Recorder Nicholas Barker told the men: “After the demonstration it’s clear all four of you and four others decided on a course and were intent on finding trouble and that was the driver for distorted and prejudicial views towards Asian heritage.

Gary Hutchinson

“At this time you were a marauding pack.

“You were prepared or intent on meting out violence in any way that met your perverted ideas.”

The court heard alcohol had been consumed around the march, which had played a part in the outbreak of violence.

Ruffell’s ex-partner Jerri Butler, 27, of St Lucia Close, Hendon, who was not connected to the march in any way, was given 16 months imprisonment for possession of cocaine with intent to supply and 12 months in jail for possession of cannabis with intent to supply – the same charges as her former boyfriend – suspended for two years.

The court heard she had been working at a youth and community centre while the offending happened and had to leave her job as a result of the charges.

Phillip Hackers
Sunderland Echo

Clayton Blinston tried to rob Booze Buster but fled empty handed

Clayton Kevin Blinston, 31, of Morgan Street, St Helens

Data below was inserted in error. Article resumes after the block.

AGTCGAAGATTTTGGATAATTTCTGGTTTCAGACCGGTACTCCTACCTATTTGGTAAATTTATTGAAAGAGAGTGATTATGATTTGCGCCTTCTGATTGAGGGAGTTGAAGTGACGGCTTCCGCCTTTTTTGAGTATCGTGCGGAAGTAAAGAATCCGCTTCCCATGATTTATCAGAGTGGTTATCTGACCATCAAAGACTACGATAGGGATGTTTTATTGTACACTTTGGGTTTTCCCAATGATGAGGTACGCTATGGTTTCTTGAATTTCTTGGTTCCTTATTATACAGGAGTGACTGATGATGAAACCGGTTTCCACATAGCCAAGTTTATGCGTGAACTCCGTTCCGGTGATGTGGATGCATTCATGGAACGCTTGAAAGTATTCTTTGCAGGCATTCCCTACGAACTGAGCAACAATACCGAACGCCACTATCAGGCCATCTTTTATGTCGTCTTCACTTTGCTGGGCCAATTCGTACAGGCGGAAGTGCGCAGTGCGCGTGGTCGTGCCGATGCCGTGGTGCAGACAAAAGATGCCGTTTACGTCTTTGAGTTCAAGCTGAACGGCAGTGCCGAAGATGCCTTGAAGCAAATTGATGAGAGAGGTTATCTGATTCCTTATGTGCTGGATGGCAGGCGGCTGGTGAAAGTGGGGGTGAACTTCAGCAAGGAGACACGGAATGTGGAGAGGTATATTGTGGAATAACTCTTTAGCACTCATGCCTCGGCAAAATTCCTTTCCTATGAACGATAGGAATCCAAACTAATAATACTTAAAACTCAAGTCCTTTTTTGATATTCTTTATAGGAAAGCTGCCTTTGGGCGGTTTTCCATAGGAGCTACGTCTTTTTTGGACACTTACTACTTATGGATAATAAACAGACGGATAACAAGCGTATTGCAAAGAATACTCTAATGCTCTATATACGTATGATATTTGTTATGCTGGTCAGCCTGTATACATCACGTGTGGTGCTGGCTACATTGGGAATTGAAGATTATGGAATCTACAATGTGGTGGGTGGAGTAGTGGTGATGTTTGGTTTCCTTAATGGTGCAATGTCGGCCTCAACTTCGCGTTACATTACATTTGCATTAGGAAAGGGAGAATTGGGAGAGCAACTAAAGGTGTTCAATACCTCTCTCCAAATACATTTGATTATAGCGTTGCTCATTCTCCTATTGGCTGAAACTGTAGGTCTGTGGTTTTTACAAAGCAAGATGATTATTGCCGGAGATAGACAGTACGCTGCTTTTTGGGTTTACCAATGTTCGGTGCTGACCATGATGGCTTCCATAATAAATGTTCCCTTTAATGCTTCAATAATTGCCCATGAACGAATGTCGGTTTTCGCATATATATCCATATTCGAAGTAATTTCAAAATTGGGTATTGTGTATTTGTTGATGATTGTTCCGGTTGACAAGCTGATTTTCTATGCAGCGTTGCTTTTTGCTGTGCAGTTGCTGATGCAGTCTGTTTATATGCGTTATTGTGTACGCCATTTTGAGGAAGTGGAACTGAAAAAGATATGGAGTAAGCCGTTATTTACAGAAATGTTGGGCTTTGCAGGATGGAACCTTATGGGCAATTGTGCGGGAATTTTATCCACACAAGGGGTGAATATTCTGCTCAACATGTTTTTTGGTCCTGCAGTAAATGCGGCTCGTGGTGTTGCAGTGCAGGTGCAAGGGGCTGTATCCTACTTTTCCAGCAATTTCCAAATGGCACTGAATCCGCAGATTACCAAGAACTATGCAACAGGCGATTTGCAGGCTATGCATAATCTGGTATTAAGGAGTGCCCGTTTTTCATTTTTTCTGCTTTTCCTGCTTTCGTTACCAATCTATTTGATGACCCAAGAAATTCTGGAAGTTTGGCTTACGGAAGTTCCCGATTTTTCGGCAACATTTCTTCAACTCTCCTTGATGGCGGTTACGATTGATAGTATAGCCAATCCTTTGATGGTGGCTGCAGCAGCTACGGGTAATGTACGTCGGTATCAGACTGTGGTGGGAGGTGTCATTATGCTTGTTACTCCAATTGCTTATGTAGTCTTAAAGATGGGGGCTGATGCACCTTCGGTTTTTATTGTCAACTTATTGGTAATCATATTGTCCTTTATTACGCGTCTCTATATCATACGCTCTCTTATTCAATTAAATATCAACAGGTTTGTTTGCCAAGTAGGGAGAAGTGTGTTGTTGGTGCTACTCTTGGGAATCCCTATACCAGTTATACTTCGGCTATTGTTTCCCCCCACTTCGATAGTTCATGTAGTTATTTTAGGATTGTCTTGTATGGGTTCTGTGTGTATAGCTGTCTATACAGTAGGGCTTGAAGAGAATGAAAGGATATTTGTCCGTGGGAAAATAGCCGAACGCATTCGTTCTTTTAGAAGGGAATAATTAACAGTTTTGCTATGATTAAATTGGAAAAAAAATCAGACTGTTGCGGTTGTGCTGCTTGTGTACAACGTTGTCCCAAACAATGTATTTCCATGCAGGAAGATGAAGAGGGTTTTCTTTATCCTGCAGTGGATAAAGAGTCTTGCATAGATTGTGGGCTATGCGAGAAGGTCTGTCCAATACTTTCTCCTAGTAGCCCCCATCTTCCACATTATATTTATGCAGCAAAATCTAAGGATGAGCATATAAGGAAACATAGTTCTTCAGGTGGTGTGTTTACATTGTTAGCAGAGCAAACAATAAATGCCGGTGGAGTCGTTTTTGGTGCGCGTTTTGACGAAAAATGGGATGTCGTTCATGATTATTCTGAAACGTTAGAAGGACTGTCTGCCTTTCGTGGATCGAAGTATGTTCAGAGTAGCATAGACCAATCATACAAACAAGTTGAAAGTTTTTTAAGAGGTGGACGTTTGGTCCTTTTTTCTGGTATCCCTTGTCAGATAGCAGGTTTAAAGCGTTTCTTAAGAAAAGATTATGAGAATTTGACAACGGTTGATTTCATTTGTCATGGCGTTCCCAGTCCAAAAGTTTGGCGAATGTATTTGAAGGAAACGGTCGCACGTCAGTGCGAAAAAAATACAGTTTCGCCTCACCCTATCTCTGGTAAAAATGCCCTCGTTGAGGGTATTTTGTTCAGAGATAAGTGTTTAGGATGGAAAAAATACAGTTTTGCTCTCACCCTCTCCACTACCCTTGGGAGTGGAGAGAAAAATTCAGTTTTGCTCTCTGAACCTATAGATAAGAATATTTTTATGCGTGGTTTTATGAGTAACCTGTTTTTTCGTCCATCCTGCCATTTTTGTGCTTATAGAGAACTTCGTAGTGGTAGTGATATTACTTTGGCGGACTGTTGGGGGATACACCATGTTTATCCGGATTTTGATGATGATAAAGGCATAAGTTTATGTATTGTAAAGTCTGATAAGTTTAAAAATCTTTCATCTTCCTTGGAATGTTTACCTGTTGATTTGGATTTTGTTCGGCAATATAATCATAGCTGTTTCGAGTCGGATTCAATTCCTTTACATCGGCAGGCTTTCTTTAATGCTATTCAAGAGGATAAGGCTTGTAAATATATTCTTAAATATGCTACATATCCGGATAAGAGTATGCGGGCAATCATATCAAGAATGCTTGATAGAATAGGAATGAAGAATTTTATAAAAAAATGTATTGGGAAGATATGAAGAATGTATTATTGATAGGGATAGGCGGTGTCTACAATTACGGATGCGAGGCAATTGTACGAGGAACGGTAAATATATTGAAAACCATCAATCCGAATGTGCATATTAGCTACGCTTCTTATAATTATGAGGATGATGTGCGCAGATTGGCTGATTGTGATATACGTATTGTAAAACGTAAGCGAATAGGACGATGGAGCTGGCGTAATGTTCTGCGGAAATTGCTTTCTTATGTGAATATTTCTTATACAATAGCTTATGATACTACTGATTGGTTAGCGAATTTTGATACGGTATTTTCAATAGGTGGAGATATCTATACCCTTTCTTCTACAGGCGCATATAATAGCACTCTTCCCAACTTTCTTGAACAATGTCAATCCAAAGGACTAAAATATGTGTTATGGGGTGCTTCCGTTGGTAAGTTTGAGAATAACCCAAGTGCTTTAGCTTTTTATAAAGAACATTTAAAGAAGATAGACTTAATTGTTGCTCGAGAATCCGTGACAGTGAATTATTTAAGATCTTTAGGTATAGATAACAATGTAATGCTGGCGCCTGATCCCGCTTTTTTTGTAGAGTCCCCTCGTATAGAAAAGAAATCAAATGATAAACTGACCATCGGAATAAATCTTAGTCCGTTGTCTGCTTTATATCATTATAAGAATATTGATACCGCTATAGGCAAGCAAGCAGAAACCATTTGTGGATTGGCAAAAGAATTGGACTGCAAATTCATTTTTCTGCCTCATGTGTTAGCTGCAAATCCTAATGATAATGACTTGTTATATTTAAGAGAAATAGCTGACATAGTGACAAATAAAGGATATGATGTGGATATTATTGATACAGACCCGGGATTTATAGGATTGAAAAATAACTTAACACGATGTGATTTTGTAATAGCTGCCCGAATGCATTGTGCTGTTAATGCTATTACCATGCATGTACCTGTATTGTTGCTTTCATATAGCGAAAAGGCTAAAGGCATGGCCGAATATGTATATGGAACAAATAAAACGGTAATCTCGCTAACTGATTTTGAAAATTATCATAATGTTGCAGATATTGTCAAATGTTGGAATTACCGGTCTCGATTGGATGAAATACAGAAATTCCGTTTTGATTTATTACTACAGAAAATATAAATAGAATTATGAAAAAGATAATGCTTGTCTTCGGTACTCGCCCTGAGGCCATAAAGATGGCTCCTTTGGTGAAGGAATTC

Clayton Kevin Blinston, 31, of Morgan Street, St Helens



A man who held up an off licence with a hammer was today jailed for three years.

Clayton Kevin Blinston, 31, of Morgan Street, St Helens pleaded guilty to the “brazen and vicious” attempted armed robbery, which saw him threaten a cashier with a hammer.

Blinston went into the Booze Buster branch on Higher Parr Street at around 1.05pm on Monday February 1, before taking the hammer out of his pocket and demanding the shop assistant hand over cash. He fled the off license empty handed.

The armed thief today pleaded guilty to attempted robbery and possession of an offensive weapon at Liverpool Crown Court , and was sentenced to three years behind bars.

DC Lisa Milligan said: “This was a brazen and vicious robbery in which Blinston made repeated threats towards the shop assistant while brandishing a hammer.

“The victim showed great courage and did exactly the right thing by calling police straight away and Blinston fled the scene on foot without taking anything. However following police investigations and media coverage, he was identified and later arrested and charged.

“Blinston is now behind bars for a considerable length of time and can no longer steal from a local business. The significant sentence handed down should send a clear warning to other criminals who think it is acceptable to target local shops in Merseyside and wrongly believe they will get away with it. They won’t.”

Liverpool Echo

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CB 2

CB 3

CB